Remote Working – How to Manage Employees in a Virtual World

Remote Working – How to Manage Employees in a Virtual World

The Covid-19 pandemic has created a global crisis, severely affecting the world economy, and putting millions of human lives in danger. With businesses across verticals being badly hit, there has been an unprecedented shift in traditional operational models – with employees’ workstations relocating from office desks to their living rooms.

The concept of remote working, or WFH (Work From Home) as it is commonly referred to as, is not novel or unique, rather, until recently, it has been the common amongst professionals involved in creative job profiles, gigs, BPO/KPOs, and freelancing. In a remote work business model, a remote team constitutes of a group of individuals from different time zones, diverse skills, and varied culture, collaborating together on a unified project. The ongoing pandemic has compelled organizations into a large-scale transition to remote working, regardless of sector or industry they belong to.

Facing the Change

Businesses face different challenges over and above what comes through in regular operations. These include hiring the right candidate for the job; communication barriers to team collaboration; poor employee engagement due to unconducive home environment, lack of clear-cut roles and responsibilities, inadequate tools for measuring employees’ performance, lack of personal interactions, not to mention, employees’ accessibility to appropriate remote working medium such as collaborative tools, electronic devices, stable broadband, VPN, amongst others.

Additionally, such a shift is not easy for the Micro, Small and Medium Enterprises (MSMEs) and start-ups, mainly due to inadequate technology infrastructure and/or adaptability to the remote working procedures.[1]

A recent Slack report  reflects that productivity and communication take a hit when employees are new to working from home. However, experience helps with this, with employees that have been working from home for longer than a month finding tools and strategies to boost collaboration and work satisfaction[2].

In order to minimize the learning curve to work from home, organizational heads and business managers need to undertake steps to manage their remote teams effectively. It becomes essential to ensure that employees are equipped with updated technological tools and software systems, are trained, and upskilled to use any tech tools seamlessly, to carry out their responsibilities efficiently.

Clear-cut communication of a team’s  schedule and responsibilities can ensure removal of ambiguity or duplication in job processes to minimize confusion, demotivation, and frustration in the team.  Boundaries and schedules need to be well defined so employees know when they are expected to be available, and to minimize the stress and burnout that can otherwise result from longer work hours.  As a flip side to this, , managers need to keep their virtual ‘office door’ open, providing support to the unique work from home challenges for their team as and when they need it.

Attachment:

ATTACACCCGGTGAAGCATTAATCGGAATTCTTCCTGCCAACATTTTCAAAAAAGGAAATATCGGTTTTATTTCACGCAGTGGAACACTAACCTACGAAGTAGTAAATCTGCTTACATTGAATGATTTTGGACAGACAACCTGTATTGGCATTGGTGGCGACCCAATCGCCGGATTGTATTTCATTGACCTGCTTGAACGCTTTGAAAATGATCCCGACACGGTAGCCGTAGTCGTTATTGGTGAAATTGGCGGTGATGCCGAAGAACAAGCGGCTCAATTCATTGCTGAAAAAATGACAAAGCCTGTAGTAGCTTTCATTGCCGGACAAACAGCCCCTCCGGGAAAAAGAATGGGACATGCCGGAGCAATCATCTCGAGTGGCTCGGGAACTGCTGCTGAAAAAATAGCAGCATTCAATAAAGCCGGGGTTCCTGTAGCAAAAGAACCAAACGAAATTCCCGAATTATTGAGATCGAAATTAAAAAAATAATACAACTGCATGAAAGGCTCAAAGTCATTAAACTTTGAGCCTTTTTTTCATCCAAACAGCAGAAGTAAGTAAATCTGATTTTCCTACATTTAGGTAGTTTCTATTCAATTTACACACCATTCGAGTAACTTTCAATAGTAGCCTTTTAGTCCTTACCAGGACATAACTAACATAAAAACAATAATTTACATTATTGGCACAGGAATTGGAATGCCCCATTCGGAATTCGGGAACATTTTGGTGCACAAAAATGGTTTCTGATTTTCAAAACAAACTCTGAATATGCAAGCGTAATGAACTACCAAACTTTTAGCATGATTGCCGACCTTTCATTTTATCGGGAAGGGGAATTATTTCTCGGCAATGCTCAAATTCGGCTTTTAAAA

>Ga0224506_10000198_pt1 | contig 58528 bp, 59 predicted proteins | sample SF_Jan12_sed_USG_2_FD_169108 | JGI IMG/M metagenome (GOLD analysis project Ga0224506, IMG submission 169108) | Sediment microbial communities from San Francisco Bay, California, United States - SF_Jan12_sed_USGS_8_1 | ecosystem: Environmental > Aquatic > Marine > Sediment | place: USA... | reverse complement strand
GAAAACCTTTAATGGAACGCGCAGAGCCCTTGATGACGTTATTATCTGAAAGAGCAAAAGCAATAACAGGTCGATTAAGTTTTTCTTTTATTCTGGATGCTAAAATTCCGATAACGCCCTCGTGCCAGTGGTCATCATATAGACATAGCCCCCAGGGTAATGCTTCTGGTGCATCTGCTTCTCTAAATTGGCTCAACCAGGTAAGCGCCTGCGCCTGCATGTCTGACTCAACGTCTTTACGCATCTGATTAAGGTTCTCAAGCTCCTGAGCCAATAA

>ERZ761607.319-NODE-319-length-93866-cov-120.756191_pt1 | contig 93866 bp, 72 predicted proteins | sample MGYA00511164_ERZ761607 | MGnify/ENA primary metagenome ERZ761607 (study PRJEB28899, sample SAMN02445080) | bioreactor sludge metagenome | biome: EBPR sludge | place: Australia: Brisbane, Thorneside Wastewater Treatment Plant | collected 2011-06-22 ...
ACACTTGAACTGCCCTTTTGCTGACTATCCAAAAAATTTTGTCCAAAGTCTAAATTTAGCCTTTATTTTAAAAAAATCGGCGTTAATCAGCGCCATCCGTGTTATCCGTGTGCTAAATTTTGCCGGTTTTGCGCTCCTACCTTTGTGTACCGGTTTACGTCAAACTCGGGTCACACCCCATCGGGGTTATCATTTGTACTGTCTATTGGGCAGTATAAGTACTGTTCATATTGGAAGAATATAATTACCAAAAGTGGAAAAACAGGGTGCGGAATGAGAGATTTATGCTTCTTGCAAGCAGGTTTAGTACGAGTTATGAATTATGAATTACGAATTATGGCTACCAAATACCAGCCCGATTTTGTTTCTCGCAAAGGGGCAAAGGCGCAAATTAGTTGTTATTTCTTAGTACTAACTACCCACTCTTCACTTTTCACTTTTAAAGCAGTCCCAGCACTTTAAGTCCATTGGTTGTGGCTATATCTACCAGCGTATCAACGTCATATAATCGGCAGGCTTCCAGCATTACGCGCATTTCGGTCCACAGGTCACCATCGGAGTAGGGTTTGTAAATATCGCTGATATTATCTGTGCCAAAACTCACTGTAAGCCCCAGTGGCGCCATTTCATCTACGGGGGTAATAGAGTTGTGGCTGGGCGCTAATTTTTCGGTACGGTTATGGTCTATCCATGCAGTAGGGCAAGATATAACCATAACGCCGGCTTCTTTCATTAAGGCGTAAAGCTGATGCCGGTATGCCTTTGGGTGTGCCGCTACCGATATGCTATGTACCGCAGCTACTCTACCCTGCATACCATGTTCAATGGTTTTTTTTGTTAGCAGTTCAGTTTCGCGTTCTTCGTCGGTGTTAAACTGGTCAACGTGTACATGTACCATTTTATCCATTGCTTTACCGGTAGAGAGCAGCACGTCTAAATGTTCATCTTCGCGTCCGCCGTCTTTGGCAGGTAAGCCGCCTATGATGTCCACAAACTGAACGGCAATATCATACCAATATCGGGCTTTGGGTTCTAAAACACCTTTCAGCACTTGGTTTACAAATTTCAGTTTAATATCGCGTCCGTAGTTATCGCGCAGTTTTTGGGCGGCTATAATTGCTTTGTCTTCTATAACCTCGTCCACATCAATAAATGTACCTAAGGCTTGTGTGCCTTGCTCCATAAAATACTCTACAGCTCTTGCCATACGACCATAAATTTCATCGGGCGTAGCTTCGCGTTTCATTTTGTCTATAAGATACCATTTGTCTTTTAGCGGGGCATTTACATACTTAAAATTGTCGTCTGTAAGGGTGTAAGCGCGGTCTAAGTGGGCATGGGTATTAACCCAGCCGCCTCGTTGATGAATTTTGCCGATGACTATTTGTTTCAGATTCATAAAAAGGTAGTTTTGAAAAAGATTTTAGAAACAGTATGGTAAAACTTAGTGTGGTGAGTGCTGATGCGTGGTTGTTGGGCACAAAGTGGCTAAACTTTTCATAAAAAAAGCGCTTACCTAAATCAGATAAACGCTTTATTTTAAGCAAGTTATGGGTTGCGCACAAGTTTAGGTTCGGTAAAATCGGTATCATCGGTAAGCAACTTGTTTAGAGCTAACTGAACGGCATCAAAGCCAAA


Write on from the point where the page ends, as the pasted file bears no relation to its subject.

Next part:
Another important aspect to keep in mind is that humans are emotional creatures – we work not only for monetary benefits but also for the ‘pat on the back’, the appreciations for a job well done. In remote working, it can be difficult to measure the productivity of the workforce. Managers must ensure that result-based tracking tools are adopted to focus on results, such as deliverables, learnings, and reports.

The Silver Lining

It is said that the word ‘crisis’ when written in Chinese, comprises of two characters – one representing danger, and the other representing opportunity. This global crisis has accelerated the transformation of business models across the globe, irrespective of enterprises being small, mid-sized, or large opening the door for an opportunity to explore different and new ways of working.

And things do seem to be working. As per a recent Harvard Business Review[3], 87% employees feel more connected due to new video conferencing tools while a survey by ConnectSolutions[4] suggest that 30% of the workforce get more accomplished in less time. As for the companies, remote work can prove to be more profitable, based on Global Workplace Analytics[5] study that enterprises can have an average savings of $11,000 per part-time role, when converted from physical to virtual.

Remote work is proving to be a key enabler of business and economic continuity and is likely to become the scaffold on which the future of work models would stand strong and resilient.

Is your business ready for this shift? And more importantly, are your operational systems in place to manage your remote teams?